This is the second volume of Dirk Bogarde's autobiography, covering the time between his experiences at an army camp at Catterick to his role as von Aschenbach in the film Death in Venice. Since 1947 he has starred in more than 60 films, especially during the 1950s and 60s, including The Night Porter and Despair. Among his other volumes of autobiography are A Postillion Struck by Lightning, An Orderly Man, and Backcloth. He has also written novels: A Gentle Occupation, Voices in the Garden, and West of Sunset.
©1988 Dirk Bogarde (P)2014 Audible, Inc.
Definitely. I am revisiting all Dirk's work, written and filmed. Without Snakes and Ladders there would be a huge gap in the timeline.
The other books in Dirk Bogarde's series of biography.
No, but I would in the future. He is an excellent performer.
I thoroughly enjoyed the book, finding it, like the others, impossible to stop listening.
All the other books in this series are read by the author. One gets used to the soft, mellifluous voice, probably the most beautiful I have heard. Andrew Sachs is an excellent reader - but, sadly, not Dirk. However, I still liked the book and got used to Mr Sachs, although he speaks slightly too quickly - just a personal opinion.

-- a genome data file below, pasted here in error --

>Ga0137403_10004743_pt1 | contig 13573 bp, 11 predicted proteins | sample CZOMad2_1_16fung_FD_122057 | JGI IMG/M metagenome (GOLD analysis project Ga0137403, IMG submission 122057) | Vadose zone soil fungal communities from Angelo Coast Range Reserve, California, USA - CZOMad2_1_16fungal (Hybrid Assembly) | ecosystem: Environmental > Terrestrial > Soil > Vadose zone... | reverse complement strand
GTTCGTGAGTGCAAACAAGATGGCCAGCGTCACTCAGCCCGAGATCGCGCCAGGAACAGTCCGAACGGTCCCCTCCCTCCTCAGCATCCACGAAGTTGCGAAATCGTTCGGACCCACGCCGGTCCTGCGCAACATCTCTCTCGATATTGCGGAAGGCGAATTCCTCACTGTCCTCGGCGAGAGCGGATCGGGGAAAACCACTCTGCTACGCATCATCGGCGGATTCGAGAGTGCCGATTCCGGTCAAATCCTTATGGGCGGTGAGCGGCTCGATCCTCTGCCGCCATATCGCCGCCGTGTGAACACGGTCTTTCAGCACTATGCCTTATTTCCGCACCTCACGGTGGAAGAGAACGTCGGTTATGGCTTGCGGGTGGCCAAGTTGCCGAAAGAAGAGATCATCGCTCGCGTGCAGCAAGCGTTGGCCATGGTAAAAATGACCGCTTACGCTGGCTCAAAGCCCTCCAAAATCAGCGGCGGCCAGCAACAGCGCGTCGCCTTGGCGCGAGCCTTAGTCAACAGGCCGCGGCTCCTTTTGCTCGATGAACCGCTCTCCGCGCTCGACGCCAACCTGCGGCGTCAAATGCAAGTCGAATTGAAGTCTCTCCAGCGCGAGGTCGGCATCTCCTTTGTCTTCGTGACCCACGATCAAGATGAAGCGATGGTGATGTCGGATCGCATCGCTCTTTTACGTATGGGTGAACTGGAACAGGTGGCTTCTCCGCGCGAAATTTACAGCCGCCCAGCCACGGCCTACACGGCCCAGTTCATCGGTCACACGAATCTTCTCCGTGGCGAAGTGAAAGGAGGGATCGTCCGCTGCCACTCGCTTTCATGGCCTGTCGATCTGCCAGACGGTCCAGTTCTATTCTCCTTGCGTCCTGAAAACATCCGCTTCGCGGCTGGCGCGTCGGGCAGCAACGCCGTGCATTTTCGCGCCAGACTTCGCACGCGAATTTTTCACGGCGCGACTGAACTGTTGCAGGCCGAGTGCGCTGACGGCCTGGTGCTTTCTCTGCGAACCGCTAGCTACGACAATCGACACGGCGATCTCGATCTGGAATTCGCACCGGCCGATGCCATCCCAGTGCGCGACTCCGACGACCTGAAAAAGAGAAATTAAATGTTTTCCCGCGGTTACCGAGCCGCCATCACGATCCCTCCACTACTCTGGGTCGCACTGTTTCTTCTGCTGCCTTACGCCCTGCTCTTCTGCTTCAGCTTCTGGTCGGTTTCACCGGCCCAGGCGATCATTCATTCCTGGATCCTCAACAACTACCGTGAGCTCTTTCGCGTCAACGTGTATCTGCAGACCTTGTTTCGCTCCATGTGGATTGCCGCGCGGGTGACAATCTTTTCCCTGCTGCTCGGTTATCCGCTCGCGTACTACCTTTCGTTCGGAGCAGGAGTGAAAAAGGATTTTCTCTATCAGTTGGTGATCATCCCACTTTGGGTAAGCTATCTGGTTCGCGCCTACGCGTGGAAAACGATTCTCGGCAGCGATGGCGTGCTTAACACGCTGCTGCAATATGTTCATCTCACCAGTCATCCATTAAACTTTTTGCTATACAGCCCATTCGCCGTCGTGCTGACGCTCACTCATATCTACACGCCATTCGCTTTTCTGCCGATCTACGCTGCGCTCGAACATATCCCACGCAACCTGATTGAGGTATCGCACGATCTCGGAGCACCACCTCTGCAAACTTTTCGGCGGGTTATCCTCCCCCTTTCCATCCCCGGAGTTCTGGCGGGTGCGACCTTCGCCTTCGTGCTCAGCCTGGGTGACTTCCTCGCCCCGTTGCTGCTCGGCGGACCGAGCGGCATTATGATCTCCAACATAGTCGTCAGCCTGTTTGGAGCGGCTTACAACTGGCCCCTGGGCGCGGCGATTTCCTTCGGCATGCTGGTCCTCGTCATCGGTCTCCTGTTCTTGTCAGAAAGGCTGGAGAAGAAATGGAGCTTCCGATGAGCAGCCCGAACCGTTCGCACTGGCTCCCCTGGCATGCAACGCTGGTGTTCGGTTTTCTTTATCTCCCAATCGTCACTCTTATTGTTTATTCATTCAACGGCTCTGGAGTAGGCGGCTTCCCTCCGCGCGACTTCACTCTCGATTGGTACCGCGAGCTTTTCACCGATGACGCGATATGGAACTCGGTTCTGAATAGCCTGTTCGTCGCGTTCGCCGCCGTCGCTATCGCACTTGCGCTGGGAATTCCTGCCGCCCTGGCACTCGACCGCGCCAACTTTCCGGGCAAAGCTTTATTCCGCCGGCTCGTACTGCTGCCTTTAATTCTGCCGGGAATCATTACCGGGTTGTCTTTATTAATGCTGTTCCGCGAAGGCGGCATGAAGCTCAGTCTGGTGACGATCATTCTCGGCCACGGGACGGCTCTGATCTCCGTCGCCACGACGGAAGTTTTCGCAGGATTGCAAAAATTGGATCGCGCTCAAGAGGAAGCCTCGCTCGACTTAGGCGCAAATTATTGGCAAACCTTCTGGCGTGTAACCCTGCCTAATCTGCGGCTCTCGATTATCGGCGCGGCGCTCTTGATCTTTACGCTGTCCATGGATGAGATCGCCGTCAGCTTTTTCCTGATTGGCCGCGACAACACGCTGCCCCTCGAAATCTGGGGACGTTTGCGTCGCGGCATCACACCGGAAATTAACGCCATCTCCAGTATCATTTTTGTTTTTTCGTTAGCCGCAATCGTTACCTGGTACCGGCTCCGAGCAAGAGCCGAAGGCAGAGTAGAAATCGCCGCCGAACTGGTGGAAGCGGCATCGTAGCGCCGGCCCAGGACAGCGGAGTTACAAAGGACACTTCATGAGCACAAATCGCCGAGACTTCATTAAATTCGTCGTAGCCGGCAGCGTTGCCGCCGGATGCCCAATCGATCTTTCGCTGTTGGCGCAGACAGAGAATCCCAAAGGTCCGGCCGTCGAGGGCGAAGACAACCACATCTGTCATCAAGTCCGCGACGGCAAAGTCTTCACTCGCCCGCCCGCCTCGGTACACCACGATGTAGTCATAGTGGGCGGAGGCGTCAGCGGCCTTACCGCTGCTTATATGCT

Local Government Officer, listens to audiobooks whilst commuting, loves Biographies of quintessentially English eccentrics.
Nearly a great book but falls slightly short of the mark because the man himself is not narrating. Having been spoiled by my last book about Dirk, read by Dirk, (a short walk from Harrods), I was anticipating greatness. I missed his excellent pronunciation and his delivery. Some great stories about his time in the Army and later on, a few of his famous friends, but the delivery lacked lustre for me.
You have to be a VERY courageous reader to step into the famous shoes of Dirk Bogarde and read his autobiography. We all know what Bogarde sounds like and after all he has read every other of his books. But Andrew Sachs is an audiobook star in his own right, and this reading is very simply as good as it gets. I enjoyed the content - Bogarde does tell a good tale and it is in this book that we hear of the background to Death in Venice and other key films; but time and again my attention dwelt upon Andrew Sachs. Natural expression, fluent, easy, communicative, slightly tight as I imagine Bogarde was. Totally believable. Audio bigraphy at its best, even though it wasn't the writer!!!
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